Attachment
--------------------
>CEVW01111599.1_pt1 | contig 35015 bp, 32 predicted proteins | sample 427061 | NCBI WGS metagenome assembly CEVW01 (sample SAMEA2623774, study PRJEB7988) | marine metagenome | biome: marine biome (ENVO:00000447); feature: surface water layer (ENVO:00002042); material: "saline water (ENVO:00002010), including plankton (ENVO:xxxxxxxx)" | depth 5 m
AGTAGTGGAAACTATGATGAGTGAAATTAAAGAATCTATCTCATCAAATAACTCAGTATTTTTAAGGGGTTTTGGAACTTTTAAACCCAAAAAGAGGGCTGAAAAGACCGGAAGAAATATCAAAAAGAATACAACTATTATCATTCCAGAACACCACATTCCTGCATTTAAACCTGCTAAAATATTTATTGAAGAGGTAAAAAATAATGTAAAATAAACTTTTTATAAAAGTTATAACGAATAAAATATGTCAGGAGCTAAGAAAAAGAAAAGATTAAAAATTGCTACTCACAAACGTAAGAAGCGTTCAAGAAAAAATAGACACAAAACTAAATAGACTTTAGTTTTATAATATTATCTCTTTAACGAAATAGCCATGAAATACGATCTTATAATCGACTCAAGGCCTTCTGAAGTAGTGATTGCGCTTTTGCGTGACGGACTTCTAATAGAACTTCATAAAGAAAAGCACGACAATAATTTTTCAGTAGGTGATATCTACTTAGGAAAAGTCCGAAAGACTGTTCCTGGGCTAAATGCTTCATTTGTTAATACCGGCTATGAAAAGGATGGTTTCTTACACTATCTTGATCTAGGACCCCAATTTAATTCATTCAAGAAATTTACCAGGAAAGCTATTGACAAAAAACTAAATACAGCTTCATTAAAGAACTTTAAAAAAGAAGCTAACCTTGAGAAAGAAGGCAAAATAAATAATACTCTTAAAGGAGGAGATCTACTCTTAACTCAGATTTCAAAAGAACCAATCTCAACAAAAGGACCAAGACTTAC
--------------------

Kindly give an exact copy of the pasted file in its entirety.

>CEVW01111599.1_pt1 | contig 35015 bp, 32 predicted proteins | sample 427061 | NCBI WGS metagenome assembly CEVW01 (sample SAMEA2623774, study PRJEB7988) | marine metagenome | biome: marine biome (ENVO:00000447); feature: surface water layer (ENVO:00002042); material: "saline water (ENVO:00002010), including plankton (ENVO:xxxxxxxx)" | depth 5 m
AGTAGTGGAAACTATGATGAGTGAAATTAAAGAATCTATCTCATCAAATAACTCAGTATTTTTAAGGGGTTTTGGAACTTTTAAACCCAAAAAGAGGGCTGAAAAGACCGGAAGAAATATCAAAAAGAATACAACTATTATCATTCCAGAACACCACATTCCTGCATTTAAACCTGCTAAAATATTTATTGAAGAGGTAAAAAATAATGTAAAATAAACTTTTTATAAAAGTTATAACGAATAAAATATGTCAGGAGCTAAGAAAAAGAAAAGATTAAAAATTGCTACTCACAAACGTAAGAAGCGTTCAAGAAAAAATAGACACAAAACTAAATAGACTTTAGTTTTATAATATTATCTCTTTAACGAAATAGCCATGAAATACGATCTTATAATCGACTCAAGGCCTTCTGAAGTAGTGATTGCGCTTTTGCGTGACGGACTTCTAATAGAACTTCATAAAGAAAAGCACGACAATAATTTTTCAGTAGGTGATATCTACTTAGGAAAAGTCCGAAAGACTGTTCCTGGGCTAAATGCTTCATTTGTTAATACCGGCTATGAAAAGGATGGTTTCTTACACTATCTTGATCTAGGACCCCAATTTAATTCATTCAAGAAATTTACCAGGAAAGCTATTGACAAAAAACTAAATACAGCTTCATTAAAGAACTTTAAAAAAGAAGCTAACCTTGAGAAAGAAGGCAAAATAAATAATACTCTTAAAGGAGGAGATCTACTCTTAACTCAGATTTCAAAAGAACCAATCTCAACAAAAGGACCAAGACTTAC